Fanon, Frantz. Black Skin, White Masks. Grove Press, 2008a. Print.
Foley, John. Albert Camus. Acumen, 2008. Print.
Heaney, Seamus. Finders Keepers. New York: Farrar, Straus and Giroux, 2002. Print.
Hegel, Georg Wilhelm Friedrich, Arnold V Miller, and J. N Findlay. Phenomenology Of Spirit. Oxford [England]: Clarendon Press, 1977. Print.
Isaac, Jeffrey C. “Camus On Trial”. Dissent 63.1 (2016a): 145-150. Web.
Kojève, Alexandre, and Raymond Queneau. Introduction To The Reading Of Hegel. New York: Basic Books, 1969. Print.
O’Brien, Conor Cruise. Camus. London: Fontana, 1970. Print.
Said, Edward W. Culture And Imperialism. New York: Knopf, 1993. Print.
Shatz, Adam. “Stranger Still”. Nytimes.com. N.p., 2015. Web. 17 Mar. 2016.
Watson, Stephen. Selected Essays, 1980-1990. Cape Town: Carrefour Press, 1990. Print.
 This, like much in O’Brien’s book, is not entirely true in that many of the Europeans do not have names as well see Foley’s Albert Camus: From the Absurd to Revolt.
 This conflation of author and protagonist was first observed by Henri Krea who stated that, as quoted in O’Brien, Meursault’s act is ‘the subconscious realization of the obscure and puerile dream of the “poor white” Camus never ceased to be.’ (1970, 25) Pierre Nora in his Les Francais d’Algerie argued much inline with this, suggesting that all pied-noirs have a genocidal desire to murder their native populations. As David Carroll states: ‘Nora claims that Camus’s “genius” in The Stranger is to have succeeded in revealing what Nora rediscovered almost two decades later: the hidden desires [to murder the Arab population] of an entire pied-noir community, of all French Algerians without exception. Camus is treated in this way as a kind of ‘native informer’”. (2007, 24)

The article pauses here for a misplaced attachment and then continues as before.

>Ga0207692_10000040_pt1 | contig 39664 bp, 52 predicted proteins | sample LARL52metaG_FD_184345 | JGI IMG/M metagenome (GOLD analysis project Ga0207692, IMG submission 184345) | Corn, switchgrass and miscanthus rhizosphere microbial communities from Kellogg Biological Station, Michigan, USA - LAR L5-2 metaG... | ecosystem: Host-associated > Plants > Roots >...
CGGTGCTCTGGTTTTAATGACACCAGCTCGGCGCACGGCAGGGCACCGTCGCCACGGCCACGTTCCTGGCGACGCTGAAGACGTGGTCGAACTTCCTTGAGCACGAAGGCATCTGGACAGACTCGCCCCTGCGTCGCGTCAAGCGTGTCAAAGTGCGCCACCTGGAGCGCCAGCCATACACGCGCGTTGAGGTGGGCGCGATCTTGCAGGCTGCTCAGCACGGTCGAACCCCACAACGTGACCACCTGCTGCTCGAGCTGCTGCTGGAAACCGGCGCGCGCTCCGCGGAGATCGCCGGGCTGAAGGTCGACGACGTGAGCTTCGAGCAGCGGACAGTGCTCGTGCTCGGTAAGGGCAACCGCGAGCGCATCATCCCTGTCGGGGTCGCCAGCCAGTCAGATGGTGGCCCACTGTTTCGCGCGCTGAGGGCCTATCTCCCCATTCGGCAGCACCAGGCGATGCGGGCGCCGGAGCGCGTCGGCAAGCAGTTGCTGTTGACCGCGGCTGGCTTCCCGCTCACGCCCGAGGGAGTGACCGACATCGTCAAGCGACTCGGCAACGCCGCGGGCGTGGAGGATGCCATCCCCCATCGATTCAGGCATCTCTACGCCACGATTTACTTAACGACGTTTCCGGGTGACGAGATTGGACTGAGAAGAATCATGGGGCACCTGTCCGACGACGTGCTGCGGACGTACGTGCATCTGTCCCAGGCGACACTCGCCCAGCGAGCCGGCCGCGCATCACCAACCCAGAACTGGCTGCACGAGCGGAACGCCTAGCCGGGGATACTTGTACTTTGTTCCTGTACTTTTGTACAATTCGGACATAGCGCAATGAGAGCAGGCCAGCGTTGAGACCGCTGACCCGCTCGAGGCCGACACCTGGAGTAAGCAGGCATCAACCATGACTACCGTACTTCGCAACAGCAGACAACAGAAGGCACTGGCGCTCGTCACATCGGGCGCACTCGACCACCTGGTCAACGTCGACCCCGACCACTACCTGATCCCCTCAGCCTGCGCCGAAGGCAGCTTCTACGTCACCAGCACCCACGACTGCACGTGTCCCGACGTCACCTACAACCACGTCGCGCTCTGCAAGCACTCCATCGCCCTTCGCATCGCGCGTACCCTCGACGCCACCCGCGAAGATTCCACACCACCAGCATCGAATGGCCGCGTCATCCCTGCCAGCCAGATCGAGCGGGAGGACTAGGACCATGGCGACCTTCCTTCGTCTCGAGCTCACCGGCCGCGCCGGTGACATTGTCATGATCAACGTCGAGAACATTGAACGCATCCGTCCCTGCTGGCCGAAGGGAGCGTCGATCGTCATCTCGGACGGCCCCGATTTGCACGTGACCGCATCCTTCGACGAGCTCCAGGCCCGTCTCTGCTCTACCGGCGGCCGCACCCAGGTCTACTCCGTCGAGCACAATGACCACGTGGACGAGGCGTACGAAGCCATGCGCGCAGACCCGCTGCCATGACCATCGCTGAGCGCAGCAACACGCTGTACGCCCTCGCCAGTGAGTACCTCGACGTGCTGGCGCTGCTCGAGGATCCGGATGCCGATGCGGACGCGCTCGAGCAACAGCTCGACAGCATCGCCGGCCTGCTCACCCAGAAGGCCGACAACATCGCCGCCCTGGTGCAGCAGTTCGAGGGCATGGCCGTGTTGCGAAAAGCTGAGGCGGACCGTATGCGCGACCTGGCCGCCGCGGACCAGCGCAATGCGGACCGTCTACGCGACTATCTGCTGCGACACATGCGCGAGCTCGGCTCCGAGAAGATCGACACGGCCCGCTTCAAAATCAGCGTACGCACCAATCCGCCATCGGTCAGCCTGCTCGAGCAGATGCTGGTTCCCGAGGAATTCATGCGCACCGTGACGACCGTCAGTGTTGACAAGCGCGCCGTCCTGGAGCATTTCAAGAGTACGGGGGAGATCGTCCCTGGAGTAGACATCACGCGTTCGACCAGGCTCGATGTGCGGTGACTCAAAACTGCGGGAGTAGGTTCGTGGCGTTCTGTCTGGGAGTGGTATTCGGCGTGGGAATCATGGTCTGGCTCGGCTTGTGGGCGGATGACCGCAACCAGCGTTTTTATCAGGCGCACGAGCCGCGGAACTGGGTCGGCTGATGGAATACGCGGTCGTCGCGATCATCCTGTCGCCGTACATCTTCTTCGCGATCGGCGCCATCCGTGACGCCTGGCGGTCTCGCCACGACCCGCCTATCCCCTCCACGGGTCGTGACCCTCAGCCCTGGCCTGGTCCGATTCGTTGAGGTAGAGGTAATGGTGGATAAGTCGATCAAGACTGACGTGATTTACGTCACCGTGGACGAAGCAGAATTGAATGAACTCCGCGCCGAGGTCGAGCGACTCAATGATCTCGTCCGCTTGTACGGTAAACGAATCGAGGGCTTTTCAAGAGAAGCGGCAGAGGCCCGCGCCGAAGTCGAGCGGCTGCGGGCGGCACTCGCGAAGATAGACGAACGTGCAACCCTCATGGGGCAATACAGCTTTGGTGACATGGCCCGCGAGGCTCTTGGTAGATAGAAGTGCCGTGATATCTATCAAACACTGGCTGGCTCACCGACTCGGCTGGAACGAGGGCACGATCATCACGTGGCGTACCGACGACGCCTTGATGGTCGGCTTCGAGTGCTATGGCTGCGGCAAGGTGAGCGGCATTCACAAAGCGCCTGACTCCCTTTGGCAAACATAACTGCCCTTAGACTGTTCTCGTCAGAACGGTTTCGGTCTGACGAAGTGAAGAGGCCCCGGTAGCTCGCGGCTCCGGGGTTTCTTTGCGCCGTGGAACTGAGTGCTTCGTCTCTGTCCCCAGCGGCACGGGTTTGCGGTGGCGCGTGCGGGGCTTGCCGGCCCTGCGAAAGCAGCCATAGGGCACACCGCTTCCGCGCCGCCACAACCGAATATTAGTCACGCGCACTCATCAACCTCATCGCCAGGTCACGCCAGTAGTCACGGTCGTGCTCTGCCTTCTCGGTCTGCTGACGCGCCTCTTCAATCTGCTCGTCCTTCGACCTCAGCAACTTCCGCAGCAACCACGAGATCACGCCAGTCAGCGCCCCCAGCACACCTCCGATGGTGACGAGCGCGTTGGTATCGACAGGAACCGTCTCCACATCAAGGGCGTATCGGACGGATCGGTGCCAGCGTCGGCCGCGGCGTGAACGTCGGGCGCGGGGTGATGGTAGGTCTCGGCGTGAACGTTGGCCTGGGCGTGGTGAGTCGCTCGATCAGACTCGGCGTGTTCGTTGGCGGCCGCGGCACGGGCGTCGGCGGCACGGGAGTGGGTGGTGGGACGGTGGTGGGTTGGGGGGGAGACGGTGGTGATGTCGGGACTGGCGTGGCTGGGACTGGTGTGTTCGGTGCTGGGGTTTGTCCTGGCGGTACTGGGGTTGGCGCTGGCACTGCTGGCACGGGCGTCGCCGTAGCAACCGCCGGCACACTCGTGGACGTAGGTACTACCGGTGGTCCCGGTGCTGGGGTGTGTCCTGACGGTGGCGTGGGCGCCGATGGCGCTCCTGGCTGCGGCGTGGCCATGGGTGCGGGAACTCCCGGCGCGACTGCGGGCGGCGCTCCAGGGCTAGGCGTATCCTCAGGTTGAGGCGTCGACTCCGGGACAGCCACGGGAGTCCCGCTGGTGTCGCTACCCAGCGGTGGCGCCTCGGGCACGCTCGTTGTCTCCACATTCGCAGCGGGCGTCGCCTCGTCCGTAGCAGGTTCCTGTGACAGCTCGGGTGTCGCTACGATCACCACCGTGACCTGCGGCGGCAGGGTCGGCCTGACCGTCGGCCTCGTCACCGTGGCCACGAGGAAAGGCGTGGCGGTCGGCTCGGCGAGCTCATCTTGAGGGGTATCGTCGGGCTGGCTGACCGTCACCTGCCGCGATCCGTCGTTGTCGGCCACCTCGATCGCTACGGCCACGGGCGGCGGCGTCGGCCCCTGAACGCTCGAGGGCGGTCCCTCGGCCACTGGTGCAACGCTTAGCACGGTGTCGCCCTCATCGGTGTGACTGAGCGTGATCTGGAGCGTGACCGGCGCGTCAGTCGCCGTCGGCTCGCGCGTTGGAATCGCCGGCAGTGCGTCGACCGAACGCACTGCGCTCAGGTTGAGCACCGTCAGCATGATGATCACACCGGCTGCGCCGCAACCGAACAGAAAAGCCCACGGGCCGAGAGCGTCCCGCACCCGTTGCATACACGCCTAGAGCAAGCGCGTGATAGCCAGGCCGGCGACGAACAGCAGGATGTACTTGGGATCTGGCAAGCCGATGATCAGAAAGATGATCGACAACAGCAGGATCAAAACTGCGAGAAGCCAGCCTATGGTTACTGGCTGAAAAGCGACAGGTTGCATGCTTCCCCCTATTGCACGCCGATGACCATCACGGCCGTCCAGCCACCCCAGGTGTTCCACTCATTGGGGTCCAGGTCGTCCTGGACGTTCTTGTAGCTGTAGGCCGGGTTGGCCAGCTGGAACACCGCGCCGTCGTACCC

Here I am using Kojeve’s lectures on Hegel for two reasons. One because as Foley argues Kojeve’s were by far the most pervasive interpretation of Hegel in France at the time and secondly it avoids some of Hegel’s obscure terminology which would require a much longer explanation.
 It should be noted that as both Camus and various others have said there could be various interpretations of what this ‘negation’ could entail.
 The naming of the character Joseph could related to the famous quote by Camus that Meursault ‘was the only Christ that we deserve’
 A massacre of Europeans took place in Oran between the 5-7 July.
 See Robert Solomon’s ‘Facing Death Together’
 Although certainly Daoud’s allusion to actual facts like the Massacre in Oran between the 5-7 July 1962 would certainly allow the critic to read it in part as a piece of mimetic realism. This reading would, as I have stated elsewhere, be far easier than say the realist reading of The Outsider itself considering both its influences (Kafka, Faulkner, & Gide) and it lack of a ‘identifiable’ political reality. Although of course the like of O’Brien would argue otherwise stating the colonialism was exactly this.